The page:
Why start-ups in the region must make communications a core part of their strategy, by Kekst CNC’s Ben Curson

By Ben Curson, Partner, Kekst CNC Middle East.

The MENA region saw a record $1 billion investment in start-ups in 2020, with total funding up 13 per cent from 2019. This investment trend is likely to increase in the UAE helped by the introduction of a new law allowing full foreign ownership of onshore companies, which takes effect on 1 June 2021.

Both Dubai and Abu Dhabi are very popular destinations as innovation hubs and play host to accelerators, enterprise funds and entrepreneurs alike. Doha and Riyadh are also developing as hubs in their own right.

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But investment alone doesn’t equate to success. According to research by Harvard Business School up to 90 per cent of tech-focused startups fail, though that figure is disputed by some. The MENA region is no exception and has seen failures (and successes) across many sectors.

As the quote goes, attributed to everyone from Einstein to Jay Z, ‘you learn much more from failure than success’, painful though that can be. While there is a multitude of different reasons for these fledgeling businesses failing, one element can be not taking marketing and communications seriously, or thinking that it will just happen on its own.

A study by Forbes on startups failing included ‘poor marketing’ and ‘being outcompeted’ in the top eight reasons. While the link with the former is obvious, communications is a core part of a defence against the latter.

Communications should not be an afterthought. Done badly it can mean a startup’s value proposition lacks clarity and will not be compelling. In a crowded market, its differentiation may be poorly defined. Employees may not be engaged leading to low staff morale and retention rates. Communications may be deficient in strategic thinking, and the brand positioning may not align with customers’ culture, values or taste.

Against this backdrop, it is hardly surprising that a range of communications firms has launched offerings and products catering specifically to startups and high growth companies in the Middle East. At Kekst CNC we launched ‘Rise’ last year which attracted significant interest. But we are not alone. APCO has ‘Ignite’ for example, and Edelman has ‘Emerge’.

These offers cover a range of services to help clients accelerate their growth ambitions. In our case, Rise has been specifically designed to provide companies with high-impact communications during the early stage, seed stage and growth phases of their startup journey. Other firms’ offers focus more on SMEs, or perhaps have a sector focus, or are more focused on technology-driven small businesses.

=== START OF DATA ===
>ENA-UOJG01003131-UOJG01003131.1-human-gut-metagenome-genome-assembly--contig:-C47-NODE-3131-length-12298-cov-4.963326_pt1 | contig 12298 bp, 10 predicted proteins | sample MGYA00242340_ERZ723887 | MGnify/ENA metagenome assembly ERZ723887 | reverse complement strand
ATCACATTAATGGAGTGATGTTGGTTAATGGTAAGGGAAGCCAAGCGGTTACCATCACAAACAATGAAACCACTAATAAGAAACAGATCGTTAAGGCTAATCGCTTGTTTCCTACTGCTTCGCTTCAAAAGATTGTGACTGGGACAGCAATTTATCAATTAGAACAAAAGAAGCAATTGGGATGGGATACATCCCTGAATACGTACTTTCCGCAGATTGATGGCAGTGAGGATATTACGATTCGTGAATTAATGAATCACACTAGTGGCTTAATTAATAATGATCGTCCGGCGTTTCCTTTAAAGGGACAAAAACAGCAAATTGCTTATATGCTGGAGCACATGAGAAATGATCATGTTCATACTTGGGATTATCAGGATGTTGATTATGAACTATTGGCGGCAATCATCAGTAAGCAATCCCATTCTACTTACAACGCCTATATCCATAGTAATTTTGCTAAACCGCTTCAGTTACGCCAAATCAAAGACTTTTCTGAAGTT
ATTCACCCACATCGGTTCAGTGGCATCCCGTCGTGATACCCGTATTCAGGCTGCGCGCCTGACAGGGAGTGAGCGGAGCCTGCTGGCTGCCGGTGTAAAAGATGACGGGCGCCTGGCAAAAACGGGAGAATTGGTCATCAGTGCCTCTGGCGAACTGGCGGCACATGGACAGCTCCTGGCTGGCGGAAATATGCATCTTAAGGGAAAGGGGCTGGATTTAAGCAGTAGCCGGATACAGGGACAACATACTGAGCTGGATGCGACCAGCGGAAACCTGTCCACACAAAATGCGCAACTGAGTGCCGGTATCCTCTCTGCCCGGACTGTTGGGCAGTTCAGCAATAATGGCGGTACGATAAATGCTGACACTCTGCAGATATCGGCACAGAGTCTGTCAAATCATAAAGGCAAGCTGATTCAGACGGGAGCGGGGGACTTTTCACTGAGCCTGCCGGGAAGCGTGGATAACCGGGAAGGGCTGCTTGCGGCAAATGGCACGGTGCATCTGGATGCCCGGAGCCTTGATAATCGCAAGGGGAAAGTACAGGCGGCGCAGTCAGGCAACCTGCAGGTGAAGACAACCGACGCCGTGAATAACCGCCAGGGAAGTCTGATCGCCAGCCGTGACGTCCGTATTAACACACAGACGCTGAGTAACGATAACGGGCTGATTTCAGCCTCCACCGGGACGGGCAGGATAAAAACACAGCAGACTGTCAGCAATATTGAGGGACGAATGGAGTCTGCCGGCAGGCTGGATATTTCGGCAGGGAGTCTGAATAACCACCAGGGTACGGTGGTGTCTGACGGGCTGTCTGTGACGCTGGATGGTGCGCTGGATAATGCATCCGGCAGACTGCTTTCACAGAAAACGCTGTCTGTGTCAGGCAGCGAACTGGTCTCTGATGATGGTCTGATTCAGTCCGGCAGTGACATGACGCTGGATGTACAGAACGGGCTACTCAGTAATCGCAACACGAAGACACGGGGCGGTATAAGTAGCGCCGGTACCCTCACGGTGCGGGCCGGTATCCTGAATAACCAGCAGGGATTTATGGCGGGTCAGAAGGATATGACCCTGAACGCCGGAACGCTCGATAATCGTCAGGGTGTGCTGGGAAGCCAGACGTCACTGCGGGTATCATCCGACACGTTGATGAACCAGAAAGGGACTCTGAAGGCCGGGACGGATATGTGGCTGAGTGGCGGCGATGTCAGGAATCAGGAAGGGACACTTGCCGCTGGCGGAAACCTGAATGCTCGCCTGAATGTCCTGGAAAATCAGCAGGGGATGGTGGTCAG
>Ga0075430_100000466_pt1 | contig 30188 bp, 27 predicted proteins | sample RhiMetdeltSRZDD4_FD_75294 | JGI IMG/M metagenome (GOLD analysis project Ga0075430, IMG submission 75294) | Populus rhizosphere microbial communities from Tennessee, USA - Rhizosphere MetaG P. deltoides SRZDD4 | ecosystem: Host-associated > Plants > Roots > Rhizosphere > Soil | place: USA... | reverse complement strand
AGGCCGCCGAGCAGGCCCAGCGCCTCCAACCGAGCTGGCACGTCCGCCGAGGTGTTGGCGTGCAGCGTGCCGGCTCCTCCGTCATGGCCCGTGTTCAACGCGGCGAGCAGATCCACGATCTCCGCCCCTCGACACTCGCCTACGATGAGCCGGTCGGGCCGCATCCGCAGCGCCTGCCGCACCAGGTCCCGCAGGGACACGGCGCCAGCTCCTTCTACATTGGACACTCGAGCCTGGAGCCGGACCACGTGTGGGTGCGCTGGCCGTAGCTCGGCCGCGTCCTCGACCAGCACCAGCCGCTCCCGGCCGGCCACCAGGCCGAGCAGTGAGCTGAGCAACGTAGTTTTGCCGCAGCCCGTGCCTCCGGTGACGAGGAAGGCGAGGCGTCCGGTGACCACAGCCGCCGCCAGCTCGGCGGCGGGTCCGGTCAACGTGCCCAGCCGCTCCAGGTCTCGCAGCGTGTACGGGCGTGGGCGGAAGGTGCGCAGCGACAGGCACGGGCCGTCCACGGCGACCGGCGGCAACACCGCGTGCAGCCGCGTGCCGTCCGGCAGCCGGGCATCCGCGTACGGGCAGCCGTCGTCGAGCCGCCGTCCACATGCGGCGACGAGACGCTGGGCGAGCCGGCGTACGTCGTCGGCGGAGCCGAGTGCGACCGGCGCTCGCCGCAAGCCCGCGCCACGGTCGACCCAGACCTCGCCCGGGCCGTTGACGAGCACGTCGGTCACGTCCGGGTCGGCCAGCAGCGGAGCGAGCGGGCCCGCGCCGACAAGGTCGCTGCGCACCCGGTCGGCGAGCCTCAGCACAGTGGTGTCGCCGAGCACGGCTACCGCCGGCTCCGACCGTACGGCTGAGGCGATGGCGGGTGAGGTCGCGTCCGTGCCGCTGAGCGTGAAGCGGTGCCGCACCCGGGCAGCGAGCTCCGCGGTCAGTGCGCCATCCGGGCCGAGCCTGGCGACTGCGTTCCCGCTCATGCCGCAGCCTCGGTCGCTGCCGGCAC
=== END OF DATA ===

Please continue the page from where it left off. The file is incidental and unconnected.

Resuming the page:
Typically, the offerings are similar in terms of the services provided and may include narrative workshops, value proposition and differentiation studies, investor engagement strategies and presentation training as well as a suite of communications support from customer acquisition campaigns to social and digital media activations to engage target audiences.

Different agencies may offer more insight-driven services, more focus on execution, or tap into knowledge and expertise working with transformative or disruptive businesses elsewhere in the world, be it London, Berlin, Lisbon or Hong Kong, that can be tailored for the Middle East.

With the services seemingly homogenous or nuanced, it is important for startups to take their time and choose the right communications partner. While ensuring that the firm has the communications skills and capabilities to deliver on the mandate, it is also imperative that the firm has the following:

  • Creative ideas and an integrated communication offering to help craft compelling stories and deliver them to targets audiences across multiple channels and platforms
  • Strong media and startup network to support the media execution and help with stakeholder engagement across the industry
  • Passionate team members who have not only the experience of working with startups but also feel excited about the startup community, and are plugged in to what is happening across the space
  • Understanding of the startup journey and ecosystem including the funding environment, as well as knowledge of the challenges a startup is likely to face pre-, during and post-launch

Ascertaining these qualities is no easy feat, particularly over zoom, but it is vital for the success of the campaign. When judging firms for selection, the chemistry felt with the advisors during the pitching stage should not be underestimated. Each member, as well as the overall team itself, should be evaluated to understand their experience, expertise and campaign ideas.

The people are key. The team of advisers will act as the engine that drives the communications with audiences, helping startups to overcome the challenges, avoid the pitfalls and get their voices heard in a competitive and noisy landscape.

Ultimately, choose the right people and successful work will follow.